Cheating and stealing isn’t limited to just the classroom. This week Microsoft admitted stealing approximately 80% of the code base of Plurk to create a Chinese microblogging website. Perhaps the personnel department in Redmond (or Shanghai?) needs to include some additional interview questions about things like honesty and integrity?
In the company’s official response to Redmond’s admission, Plurk co-founder Alvin Woon wrote:
Countless iterations, human efforts and almost all capital resources are spent [at Plurk] to provide a unique and rich social networking environment for our users. We write our own code and give back to the community when it is appropriate (e.g. opensource.plurk.com). We play the fair game hoping that, like many young entrepreneurs out there, to be able to someday help solves other people’s problems and grow our little company.
This event wasn’t just a simple matter of merely lifting code; Due to the nature of the uniqueness of our product and user interface, it took a good amount of deliberate studying and digging through our code with the full intention of replicating our product user experience, functionality and end results. This product was later launched and heavily promoted by Microsoft with its big marketing budget.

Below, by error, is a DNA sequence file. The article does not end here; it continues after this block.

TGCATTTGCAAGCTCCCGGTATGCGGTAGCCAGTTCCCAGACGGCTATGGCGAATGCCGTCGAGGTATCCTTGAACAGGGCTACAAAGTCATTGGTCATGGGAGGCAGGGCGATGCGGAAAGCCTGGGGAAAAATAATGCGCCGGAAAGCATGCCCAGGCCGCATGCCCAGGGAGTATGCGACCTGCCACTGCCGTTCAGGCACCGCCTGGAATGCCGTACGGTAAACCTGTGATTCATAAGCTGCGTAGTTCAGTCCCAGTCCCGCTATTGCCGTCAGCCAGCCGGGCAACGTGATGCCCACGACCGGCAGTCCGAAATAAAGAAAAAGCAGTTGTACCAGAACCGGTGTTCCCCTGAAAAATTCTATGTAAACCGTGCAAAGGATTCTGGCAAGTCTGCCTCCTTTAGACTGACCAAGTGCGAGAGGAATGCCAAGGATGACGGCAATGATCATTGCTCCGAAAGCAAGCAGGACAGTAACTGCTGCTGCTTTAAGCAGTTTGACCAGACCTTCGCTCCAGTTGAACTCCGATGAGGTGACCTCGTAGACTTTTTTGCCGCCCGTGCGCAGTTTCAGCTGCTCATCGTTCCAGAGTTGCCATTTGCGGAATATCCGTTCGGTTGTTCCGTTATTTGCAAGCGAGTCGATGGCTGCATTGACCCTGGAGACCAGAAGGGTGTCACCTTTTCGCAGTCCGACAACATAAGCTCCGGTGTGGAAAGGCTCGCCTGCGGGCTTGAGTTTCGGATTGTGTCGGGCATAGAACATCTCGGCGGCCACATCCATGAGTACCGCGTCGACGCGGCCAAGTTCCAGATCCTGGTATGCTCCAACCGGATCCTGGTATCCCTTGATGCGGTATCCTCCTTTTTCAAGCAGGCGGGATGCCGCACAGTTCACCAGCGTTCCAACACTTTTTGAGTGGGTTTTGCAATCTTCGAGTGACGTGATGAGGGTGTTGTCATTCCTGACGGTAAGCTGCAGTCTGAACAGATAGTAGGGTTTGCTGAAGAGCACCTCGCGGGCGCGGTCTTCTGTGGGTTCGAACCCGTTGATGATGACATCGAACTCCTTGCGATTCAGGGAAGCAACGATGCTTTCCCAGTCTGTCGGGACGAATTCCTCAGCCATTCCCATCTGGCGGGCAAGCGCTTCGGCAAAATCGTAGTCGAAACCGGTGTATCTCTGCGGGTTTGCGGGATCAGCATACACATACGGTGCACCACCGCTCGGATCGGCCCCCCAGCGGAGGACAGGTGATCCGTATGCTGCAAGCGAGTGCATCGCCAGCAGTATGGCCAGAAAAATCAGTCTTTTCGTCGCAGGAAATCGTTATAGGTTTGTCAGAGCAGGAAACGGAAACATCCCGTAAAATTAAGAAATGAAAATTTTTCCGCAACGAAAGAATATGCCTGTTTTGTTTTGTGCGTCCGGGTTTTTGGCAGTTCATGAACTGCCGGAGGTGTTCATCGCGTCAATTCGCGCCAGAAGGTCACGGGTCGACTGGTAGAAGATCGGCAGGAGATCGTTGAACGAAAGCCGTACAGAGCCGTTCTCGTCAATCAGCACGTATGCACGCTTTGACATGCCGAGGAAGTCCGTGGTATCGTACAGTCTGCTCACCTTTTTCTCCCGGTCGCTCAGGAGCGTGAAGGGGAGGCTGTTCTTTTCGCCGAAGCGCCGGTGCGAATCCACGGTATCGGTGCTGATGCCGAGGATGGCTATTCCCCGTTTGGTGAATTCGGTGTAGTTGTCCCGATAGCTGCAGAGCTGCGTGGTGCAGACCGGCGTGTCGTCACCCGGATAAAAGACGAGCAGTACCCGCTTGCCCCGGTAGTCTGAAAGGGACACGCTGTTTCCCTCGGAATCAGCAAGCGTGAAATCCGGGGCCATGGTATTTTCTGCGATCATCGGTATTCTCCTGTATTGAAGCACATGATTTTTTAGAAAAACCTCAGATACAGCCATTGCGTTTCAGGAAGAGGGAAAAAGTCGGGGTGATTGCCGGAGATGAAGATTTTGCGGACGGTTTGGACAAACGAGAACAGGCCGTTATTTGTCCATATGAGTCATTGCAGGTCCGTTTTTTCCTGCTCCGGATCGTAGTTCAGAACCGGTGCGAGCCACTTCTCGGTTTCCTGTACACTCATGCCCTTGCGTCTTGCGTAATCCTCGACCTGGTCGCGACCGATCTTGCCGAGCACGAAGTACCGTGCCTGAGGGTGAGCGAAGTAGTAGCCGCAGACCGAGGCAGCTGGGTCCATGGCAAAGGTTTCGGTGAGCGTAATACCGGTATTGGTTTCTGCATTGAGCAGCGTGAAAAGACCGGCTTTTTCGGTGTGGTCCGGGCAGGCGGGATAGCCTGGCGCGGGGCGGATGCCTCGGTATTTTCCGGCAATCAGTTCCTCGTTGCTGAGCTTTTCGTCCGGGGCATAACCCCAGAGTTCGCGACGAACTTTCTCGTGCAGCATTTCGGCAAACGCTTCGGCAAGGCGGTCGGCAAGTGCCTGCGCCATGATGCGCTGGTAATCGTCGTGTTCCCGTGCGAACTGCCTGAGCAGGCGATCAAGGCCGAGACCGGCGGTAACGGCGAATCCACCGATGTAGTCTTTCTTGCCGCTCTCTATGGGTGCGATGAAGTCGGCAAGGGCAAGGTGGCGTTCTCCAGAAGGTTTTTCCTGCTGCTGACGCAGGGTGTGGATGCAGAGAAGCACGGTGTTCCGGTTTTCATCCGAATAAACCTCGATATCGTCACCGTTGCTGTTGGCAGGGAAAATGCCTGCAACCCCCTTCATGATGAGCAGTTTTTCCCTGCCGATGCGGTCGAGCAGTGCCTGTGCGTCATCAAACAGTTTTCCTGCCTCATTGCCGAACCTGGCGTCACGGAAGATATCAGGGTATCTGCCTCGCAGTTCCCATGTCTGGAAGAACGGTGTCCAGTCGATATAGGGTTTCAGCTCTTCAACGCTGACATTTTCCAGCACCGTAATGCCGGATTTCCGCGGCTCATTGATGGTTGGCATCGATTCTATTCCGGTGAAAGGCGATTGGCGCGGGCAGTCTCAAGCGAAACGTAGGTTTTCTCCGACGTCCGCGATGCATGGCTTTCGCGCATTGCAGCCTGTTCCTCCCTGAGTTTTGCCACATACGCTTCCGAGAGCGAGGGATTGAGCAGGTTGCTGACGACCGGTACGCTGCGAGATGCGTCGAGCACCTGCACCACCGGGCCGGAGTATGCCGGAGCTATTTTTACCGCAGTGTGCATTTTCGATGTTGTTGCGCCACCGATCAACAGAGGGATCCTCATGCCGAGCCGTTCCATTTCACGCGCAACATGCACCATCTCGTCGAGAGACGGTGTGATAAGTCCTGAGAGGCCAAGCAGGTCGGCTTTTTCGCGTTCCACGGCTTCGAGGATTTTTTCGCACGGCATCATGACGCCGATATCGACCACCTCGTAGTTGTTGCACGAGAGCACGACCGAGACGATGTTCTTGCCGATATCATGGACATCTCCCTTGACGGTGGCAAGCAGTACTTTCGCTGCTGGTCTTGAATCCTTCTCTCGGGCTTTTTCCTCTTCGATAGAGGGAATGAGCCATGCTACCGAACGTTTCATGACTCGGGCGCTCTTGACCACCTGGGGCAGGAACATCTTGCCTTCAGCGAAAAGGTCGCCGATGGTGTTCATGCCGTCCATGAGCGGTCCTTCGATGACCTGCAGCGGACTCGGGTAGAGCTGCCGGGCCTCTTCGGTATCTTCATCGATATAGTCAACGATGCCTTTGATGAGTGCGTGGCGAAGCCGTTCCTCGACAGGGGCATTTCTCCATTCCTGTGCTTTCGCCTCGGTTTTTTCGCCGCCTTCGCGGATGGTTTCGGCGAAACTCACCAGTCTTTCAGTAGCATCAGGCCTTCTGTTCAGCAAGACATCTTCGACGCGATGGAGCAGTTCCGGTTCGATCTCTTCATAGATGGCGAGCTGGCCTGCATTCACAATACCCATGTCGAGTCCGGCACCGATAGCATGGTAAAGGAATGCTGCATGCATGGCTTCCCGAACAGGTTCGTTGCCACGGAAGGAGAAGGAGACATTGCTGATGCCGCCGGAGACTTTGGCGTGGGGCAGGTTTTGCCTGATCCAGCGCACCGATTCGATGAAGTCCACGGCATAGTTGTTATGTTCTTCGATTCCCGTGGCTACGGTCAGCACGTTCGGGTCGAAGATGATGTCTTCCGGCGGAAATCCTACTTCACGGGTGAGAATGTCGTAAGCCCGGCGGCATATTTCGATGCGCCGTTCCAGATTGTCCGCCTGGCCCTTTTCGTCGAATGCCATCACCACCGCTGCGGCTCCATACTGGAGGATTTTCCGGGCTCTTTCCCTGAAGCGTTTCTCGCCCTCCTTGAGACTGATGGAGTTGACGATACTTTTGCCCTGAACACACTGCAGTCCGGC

Poor modeling, Microsoft. Shame on you and shame on your dishonest employees who carried out these illegal acts.
With a budget the size of Microsoft’s, you’d have thought they would have just purchased Plurk outright rather than steal code. As smart as those programmers must be to create a microblogging platform in Chinese, you’d think they would realize the transparency of coding would bring their dark deeds into the light at some point. Given these comparative photos, does anyone doubt (even non-programmers) that code theft took place in this instance?!
Hopefully we’ll hear more of the backstory to this announcement in the weeks ahead. In the meantime, keep plurking! If one of your children has been asking Santa for a Zune, mark it off their list right away! And if you have a Zune, well… don’t blog about it or otherwise admit it to anyone… Consider mailing it back to Microsoft with a note of protest, asking for a refund based on your disappointment over their lack of corporate integrity. You probably won’t get one, but you might feel better and officials in Redmond might pay more attention to your act than they would an email, tweet or snail mail letter.
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